Easy cPanel Stats

If you use or administer a cPanel server, you probably know that you must be logged in to cPanel to view the output from the AWStats program. Well, if you'd like those stats to be viewed by others - like the boss, etc. - then you must grant them access. This can be VERY dangerous as you can imagine. Well I put together a handy script to show those stats without requiring they login.

With just two simple parts, we'll essentially display the stats information by proxy from cPanel using PHP's cURL Library to pull the data from cPanel and display it from the folder of your choice.

First we'll start with the access info:

// username and password used to grant access to view stats pages
$username = "statlogin";
$password = "statpass";

// domain name (including subdomain) that you want stats for
$site = "";

// whm/cpanel hostname
$server = "";

// cpanel usename and password
$cpanelusername = "mydomain";
$cpanelpassword = 'cOoLpAsS';

The $username and $password entries will be used to perform simple HTTP Authentication to allow access to the page only to those whom you wish to see it. You could of course add set it up with a more robust authentication system via database, etc., but I'll leave that to you.

The $site variable is the domain name (minus the 'www.') of the site you want stats for. However if you have a subdomain like '', then that's what should be entered as AWStats will create separate stats for each subdomain.

The $server variable is the hostname of the cPanel server, not necessarily your domain.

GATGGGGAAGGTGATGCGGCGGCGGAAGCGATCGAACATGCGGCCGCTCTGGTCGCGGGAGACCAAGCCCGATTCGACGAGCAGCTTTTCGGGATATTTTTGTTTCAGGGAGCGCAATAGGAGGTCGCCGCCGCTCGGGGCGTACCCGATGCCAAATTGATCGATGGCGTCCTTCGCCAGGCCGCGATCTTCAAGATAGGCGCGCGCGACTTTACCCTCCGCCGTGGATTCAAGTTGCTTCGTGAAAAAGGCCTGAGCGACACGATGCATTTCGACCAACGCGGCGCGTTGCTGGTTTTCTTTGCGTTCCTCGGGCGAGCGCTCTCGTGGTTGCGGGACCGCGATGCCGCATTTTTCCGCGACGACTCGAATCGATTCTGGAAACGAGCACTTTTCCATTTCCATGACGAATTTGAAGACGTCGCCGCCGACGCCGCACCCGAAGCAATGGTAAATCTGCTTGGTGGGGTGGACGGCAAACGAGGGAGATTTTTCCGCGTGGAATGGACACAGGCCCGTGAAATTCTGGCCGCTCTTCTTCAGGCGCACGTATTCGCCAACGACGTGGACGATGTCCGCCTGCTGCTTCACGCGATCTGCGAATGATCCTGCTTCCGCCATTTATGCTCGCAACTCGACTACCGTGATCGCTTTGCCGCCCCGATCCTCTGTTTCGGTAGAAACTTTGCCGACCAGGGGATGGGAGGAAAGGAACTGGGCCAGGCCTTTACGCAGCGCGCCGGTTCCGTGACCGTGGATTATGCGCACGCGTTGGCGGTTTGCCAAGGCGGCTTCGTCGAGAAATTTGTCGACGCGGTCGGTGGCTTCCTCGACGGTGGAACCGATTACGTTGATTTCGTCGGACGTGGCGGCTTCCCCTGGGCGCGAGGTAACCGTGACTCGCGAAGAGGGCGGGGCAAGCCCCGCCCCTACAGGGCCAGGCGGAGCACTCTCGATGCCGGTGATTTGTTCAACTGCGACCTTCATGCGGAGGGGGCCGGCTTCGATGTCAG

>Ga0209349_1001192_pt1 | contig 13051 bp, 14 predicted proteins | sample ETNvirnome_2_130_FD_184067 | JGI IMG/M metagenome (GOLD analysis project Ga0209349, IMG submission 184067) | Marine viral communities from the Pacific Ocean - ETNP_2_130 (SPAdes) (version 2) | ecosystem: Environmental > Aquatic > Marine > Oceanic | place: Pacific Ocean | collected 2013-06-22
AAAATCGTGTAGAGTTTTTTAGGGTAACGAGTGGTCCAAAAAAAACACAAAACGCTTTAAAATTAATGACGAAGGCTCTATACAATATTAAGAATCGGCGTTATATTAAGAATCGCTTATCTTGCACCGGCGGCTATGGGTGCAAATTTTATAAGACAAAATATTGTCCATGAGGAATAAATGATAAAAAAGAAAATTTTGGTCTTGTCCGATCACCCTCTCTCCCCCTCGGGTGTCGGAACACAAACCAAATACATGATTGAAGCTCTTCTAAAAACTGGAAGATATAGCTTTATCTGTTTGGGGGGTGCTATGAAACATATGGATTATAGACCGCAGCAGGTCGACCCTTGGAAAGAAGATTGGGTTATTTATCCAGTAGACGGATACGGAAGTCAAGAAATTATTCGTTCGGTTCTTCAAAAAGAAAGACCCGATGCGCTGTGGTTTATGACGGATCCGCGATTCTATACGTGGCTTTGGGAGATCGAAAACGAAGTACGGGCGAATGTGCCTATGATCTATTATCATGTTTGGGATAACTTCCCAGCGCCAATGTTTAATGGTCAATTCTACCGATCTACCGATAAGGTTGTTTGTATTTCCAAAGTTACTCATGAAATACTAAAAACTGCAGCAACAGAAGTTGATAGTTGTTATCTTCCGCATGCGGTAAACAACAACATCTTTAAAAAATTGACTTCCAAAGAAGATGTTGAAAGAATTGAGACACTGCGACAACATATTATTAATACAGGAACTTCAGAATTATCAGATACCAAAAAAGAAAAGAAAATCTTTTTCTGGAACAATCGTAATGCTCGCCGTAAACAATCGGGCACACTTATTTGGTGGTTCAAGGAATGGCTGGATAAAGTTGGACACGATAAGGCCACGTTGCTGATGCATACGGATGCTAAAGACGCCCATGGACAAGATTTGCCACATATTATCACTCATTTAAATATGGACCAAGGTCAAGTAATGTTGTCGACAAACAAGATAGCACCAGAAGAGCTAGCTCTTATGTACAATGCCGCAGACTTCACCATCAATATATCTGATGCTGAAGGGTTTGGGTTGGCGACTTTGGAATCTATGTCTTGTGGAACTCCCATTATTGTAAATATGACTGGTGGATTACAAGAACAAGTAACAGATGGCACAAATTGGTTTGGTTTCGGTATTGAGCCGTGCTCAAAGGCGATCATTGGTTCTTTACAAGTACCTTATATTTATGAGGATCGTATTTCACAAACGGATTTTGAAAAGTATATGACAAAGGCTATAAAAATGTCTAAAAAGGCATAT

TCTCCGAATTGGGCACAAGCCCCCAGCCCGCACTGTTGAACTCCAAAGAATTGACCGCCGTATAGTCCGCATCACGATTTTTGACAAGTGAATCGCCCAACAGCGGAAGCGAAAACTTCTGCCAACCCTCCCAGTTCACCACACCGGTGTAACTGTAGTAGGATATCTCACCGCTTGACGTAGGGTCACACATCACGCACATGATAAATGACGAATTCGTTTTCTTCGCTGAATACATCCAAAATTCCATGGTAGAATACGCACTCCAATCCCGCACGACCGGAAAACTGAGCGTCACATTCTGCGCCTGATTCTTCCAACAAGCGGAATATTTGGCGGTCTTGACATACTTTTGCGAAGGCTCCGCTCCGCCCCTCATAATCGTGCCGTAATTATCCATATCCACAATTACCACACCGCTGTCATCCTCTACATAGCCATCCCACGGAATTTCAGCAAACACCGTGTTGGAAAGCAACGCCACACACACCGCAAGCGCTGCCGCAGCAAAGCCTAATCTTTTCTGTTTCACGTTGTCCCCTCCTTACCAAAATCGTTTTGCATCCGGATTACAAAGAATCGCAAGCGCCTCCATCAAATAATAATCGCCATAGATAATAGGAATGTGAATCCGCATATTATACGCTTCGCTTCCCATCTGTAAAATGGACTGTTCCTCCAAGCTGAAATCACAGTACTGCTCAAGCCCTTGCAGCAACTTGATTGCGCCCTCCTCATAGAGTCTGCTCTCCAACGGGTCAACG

The $cpanelusername and $cpanelpassword are the credentials you use to access cPanel for the domain you want stats for.

Now we'll look at the code that does the real work:

require ('config.php');

// check for valid auth user
if (!isset($_SERVER['PHP_AUTH_USER']) || $_SERVER['PHP_AUTH_USER'] != $username || $_SERVER['PHP_AUTH_PW'] != $password) {
	header('WWW-Authenticate: Basic realm="Site Statistics"');
	header('HTTP/1.0 401 Unauthorized');
	echo 'Authorization Required.';
} else {
	// only processed if we have a valid user

	if (isset($_REQUEST['image'])) {
		// if an image is requested, we only need the filename
		$request = $_REQUEST['image'];
	} else {
		// otherwise we build our query to cPanel
		$request = '';

		// if we're not requesting a specific frame,
		// we don't have our site set yet, so add that info
		if(empty($_REQUEST['framename'])) {
			$request .= "config=$site&ssl=&lang=en";
		$request .= $_SERVER['QUERY_STRING'];

		// just used to simplify the test later
		$notImage = TRUE;
	} // end if image

	$Curl = curl_init();

	curl_setopt($Curl, CURLOPT_SSL_VERIFYPEER, 0);
	curl_setopt($Curl, CURLOPT_SSL_VERIFYHOST, 0);
	curl_setopt($Curl, CURLOPT_RETURNTRANSFER, 1);
	curl_setopt($Curl, CURLOPT_URL, "https://$server:2083/".$request);
	curl_setopt($Curl, CURLOPT_USERPWD, $cpanelusername.':'.$cpanelpassword);

	$Output = curl_exec($Curl);

	if (curl_errno($Curl) > 0) {
		echo 'Curl Error: ' . curl_error($Curl);


	if($notImage) {
		// let's do some parsing to replace paths with ones that work with our proxy script